The addition of Learning Upgrade to cover those lower levels ensured that each student had something to work on while teachers met with others in small groups. Katie noted that this was particularly important in math, where, as she said “Math is broken down really discretely,” and most of their lower level learners were testing in at EFL 2 or 3 in math. See figure 1 for an example of the focus of a math lesson in Learning Upgrade.
Note, if you check out the first post in this series, you’ll recall that this Learning Upgrade organizational strategy and structure is what makes it a useful tool for volunteers working with English language and literacy learners working at low-levels.
Beyond the Pilot
The successful pilot prompted the director to expand Learning Upgrade for use across all programs. This move prepared them to support learners working at lower levels in the earliest days of the COVID-19 pandemic. All instructors were encouraged to switch their traditional classroom students and those already working at a distance to Learning Upgrade if they had tested at EFL 4 and below. Other students were offered a different comprehensive curriculum, but ultimately the instructors drove the decision. Katie reported that generally, the pattern of Learning Upgrade assignment to learners at EFL 4 and below was common during the pandemic. Instructors that followed this pattern, Katie said, were happy with the choice, as were their students.
What Made it Popular with Students and Teachers
Beyond the structure, we noted other popular characteristics.
- In both settings we’ve reported on so far, the fact that Learning Upgrade works so well on mobile devices means that students who are smartphone dependent for access to the internet can still use it.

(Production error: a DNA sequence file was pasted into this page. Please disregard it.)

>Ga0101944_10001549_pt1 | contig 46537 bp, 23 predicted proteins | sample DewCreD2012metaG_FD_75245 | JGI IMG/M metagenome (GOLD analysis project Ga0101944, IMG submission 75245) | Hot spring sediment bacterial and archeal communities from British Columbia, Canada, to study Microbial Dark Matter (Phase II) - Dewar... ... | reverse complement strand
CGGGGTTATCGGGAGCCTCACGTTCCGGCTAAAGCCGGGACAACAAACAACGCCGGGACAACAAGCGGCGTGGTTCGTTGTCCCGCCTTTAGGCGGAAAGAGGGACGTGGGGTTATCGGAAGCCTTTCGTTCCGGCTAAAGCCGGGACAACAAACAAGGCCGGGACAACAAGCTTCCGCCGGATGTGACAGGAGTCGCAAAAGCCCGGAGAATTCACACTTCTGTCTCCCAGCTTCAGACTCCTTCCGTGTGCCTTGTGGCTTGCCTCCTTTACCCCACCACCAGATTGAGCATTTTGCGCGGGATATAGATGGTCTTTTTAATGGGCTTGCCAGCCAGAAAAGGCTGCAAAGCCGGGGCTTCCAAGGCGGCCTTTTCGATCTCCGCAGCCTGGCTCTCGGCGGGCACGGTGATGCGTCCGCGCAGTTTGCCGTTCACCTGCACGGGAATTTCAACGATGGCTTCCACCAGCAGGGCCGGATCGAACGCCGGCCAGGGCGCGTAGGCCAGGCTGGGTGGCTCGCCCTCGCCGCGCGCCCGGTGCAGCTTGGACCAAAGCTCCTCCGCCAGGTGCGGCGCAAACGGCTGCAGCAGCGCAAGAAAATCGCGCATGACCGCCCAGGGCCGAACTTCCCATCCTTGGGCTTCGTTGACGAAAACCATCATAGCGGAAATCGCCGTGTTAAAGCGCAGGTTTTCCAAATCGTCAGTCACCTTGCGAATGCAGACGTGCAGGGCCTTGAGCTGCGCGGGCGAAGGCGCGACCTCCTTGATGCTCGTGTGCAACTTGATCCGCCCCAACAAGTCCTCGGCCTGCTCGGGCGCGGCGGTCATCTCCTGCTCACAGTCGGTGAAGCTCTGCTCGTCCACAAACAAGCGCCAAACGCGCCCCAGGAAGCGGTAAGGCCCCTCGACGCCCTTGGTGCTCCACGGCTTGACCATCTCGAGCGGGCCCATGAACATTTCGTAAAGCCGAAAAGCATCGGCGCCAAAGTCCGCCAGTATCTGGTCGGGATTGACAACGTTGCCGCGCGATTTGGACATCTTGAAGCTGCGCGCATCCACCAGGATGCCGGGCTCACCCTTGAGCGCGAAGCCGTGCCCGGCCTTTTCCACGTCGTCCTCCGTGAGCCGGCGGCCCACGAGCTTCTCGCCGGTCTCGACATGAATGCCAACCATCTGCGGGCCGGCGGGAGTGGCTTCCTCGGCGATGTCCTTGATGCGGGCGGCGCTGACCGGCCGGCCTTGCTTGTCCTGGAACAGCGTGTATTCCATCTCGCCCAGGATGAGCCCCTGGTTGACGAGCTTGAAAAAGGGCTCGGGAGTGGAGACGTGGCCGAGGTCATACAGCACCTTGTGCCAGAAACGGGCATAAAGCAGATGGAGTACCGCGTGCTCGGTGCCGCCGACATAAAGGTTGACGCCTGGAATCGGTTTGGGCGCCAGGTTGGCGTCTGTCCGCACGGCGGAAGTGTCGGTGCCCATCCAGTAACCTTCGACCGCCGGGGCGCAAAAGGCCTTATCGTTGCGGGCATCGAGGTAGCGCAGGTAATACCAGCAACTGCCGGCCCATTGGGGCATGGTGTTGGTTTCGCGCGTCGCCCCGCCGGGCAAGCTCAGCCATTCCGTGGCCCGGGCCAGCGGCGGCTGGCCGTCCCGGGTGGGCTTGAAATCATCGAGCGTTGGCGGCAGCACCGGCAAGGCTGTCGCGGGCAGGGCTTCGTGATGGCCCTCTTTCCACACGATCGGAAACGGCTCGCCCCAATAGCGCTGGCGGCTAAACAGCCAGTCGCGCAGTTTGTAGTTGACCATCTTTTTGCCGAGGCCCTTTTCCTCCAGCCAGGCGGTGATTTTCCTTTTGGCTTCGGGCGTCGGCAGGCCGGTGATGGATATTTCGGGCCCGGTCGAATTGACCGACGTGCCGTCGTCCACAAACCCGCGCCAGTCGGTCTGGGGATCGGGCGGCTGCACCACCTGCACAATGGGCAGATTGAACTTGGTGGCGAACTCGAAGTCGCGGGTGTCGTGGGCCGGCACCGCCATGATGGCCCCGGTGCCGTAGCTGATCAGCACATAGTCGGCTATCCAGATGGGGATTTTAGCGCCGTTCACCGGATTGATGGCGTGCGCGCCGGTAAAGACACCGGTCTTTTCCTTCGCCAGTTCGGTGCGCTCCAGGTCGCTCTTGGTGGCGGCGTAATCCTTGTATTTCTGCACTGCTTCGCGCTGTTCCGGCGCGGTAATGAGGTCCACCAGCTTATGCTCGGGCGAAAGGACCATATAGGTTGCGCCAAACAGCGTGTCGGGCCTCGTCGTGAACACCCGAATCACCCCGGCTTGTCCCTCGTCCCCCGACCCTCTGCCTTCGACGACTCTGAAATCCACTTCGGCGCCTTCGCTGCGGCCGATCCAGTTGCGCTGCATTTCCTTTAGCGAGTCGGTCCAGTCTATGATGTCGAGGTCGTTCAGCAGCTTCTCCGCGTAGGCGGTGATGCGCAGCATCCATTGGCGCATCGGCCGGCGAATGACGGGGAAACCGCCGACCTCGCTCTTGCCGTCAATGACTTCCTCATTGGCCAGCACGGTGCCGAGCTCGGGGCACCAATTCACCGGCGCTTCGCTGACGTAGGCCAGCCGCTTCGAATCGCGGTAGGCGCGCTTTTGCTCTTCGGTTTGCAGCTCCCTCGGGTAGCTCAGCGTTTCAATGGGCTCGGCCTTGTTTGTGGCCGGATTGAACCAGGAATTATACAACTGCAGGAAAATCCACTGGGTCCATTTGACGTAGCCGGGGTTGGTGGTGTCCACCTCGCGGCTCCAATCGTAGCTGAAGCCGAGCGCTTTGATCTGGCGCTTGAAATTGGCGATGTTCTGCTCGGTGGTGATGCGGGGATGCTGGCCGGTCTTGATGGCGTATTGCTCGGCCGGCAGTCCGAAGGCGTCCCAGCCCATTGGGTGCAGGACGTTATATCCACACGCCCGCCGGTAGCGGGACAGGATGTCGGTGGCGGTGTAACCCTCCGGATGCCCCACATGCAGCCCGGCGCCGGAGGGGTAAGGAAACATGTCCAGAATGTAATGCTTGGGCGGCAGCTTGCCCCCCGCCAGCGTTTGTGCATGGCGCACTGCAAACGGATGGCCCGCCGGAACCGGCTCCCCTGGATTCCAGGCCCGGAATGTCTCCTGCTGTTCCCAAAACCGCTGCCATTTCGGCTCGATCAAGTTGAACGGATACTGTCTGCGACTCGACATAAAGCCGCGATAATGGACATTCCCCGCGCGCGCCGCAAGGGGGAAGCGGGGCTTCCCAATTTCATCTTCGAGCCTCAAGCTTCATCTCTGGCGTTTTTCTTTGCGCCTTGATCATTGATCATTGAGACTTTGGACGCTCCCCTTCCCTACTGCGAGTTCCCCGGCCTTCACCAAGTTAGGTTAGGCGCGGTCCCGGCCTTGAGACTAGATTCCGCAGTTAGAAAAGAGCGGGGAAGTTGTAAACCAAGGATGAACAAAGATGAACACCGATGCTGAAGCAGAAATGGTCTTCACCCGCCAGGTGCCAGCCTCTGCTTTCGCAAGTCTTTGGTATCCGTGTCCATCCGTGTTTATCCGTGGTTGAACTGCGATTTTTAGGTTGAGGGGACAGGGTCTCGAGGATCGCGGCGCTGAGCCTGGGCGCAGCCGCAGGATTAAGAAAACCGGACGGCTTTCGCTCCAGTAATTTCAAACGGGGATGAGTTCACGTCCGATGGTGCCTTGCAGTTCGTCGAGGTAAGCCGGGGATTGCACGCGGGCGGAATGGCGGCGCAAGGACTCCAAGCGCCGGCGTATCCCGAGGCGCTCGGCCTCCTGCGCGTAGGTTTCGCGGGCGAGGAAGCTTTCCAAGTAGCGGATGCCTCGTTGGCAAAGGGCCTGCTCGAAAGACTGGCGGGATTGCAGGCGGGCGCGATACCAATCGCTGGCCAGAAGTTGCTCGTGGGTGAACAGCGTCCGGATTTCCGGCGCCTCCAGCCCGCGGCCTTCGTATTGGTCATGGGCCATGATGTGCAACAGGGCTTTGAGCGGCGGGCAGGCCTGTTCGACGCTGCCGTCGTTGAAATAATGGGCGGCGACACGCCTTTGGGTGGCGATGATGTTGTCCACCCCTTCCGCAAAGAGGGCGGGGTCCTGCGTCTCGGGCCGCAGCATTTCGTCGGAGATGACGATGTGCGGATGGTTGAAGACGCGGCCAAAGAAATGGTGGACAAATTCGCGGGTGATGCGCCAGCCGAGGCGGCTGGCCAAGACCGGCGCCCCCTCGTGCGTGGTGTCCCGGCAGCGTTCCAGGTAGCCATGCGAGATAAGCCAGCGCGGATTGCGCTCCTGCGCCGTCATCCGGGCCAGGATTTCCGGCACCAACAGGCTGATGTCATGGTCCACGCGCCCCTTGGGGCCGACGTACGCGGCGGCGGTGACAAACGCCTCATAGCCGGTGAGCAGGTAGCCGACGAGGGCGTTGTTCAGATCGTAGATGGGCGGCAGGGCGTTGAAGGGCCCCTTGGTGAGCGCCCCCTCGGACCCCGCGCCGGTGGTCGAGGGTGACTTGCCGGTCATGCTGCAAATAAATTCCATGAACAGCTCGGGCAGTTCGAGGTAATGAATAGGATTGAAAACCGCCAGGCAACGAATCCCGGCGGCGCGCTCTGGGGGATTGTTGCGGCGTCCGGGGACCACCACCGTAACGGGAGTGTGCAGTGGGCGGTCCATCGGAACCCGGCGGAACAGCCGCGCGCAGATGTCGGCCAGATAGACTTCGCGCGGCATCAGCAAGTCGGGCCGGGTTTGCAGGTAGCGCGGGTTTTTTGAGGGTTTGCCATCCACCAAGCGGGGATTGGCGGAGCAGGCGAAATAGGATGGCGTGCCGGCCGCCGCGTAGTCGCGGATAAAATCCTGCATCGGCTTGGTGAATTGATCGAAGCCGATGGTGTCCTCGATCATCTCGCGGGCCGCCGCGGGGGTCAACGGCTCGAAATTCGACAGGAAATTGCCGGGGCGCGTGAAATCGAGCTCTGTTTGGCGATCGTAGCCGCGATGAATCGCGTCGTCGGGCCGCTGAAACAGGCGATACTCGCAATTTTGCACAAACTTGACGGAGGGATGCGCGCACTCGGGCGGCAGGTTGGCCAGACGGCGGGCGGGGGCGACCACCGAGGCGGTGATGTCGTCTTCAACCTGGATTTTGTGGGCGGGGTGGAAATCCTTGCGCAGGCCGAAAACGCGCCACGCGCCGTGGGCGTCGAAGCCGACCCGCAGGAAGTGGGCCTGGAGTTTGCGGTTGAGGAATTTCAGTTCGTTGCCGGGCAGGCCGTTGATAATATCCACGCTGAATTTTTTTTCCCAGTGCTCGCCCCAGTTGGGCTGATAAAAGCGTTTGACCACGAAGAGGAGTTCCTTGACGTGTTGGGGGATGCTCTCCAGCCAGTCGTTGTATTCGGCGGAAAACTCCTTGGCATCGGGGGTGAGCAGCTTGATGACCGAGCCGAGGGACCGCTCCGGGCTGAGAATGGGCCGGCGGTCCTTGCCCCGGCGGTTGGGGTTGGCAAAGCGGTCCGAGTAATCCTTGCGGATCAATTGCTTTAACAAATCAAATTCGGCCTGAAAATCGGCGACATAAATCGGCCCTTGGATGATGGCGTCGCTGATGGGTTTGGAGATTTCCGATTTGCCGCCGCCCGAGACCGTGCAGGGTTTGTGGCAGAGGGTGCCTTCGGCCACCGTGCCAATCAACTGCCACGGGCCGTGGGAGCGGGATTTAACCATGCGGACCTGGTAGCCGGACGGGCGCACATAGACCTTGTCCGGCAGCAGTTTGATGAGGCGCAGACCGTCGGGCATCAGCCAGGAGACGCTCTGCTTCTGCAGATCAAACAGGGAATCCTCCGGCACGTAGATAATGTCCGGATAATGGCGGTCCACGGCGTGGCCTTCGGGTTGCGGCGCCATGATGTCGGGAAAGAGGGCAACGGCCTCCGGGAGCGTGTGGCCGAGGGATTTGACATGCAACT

- Some students appreciated the “game-like feel” of the design – these tended to be those lower-level students. However, learners who expected learning to happen in a more academic looking environment preferred the other platform Rockingham used.
- Katie commented on the utility of the reporting tools, calling them “accessible and really useful”. In her classroom use, she said she could quickly pull it up and to see a quick average of students’ work and bring that data into reshaping her instruction. For students working completely at a distance she could have quick conversations over the phone based on the reports. Figure 2 shows an example of this. A teacher could see the activity scores for groups of learners working at different times: on the evening of November 23, 2020, the afternoon of March 24, 2020, or late morning on February 12, 2020.
- The organization of the resources, linked to CCR standards, and the presentation within Learning Upgrade meant that Katie and other teachers at Rockingham could quickly glance at a lesson list to assign content. It was easy to see learner progress and know what to assign them next in Learning Upgrade. This layout also helped motivate learners; they could not easily lose their place in the content and were aware of what Katie had viewed and provided feedback on. Figure 3 shows this pathway in one math level.
This second blog post shares an example of how Learning Upgrade worked to support a one-room schoolhouse approach. As we shared in post one, a characteristic of Learning Upgrade that really resonates with teachers working with learners at lower levels is the tightly organized structure and discrete composition of the lesson content. Learners and teachers know what the lessons are going to be about and can gain an understanding of incremental progress as learners work their way through a learning pathway.
This is blog post number two of a three-part series, reporting on conversations that the EdTech Center has had with programs using Learning Upgrade. For more information, read Tutors and App-Based Remote Learning: Siena Literacy Center’s Success with Learning Upgrade, and visit the Learning Upgrade website. Check out the Learning Upgrade Action Plan to see how you might use the resources available during the pandemic.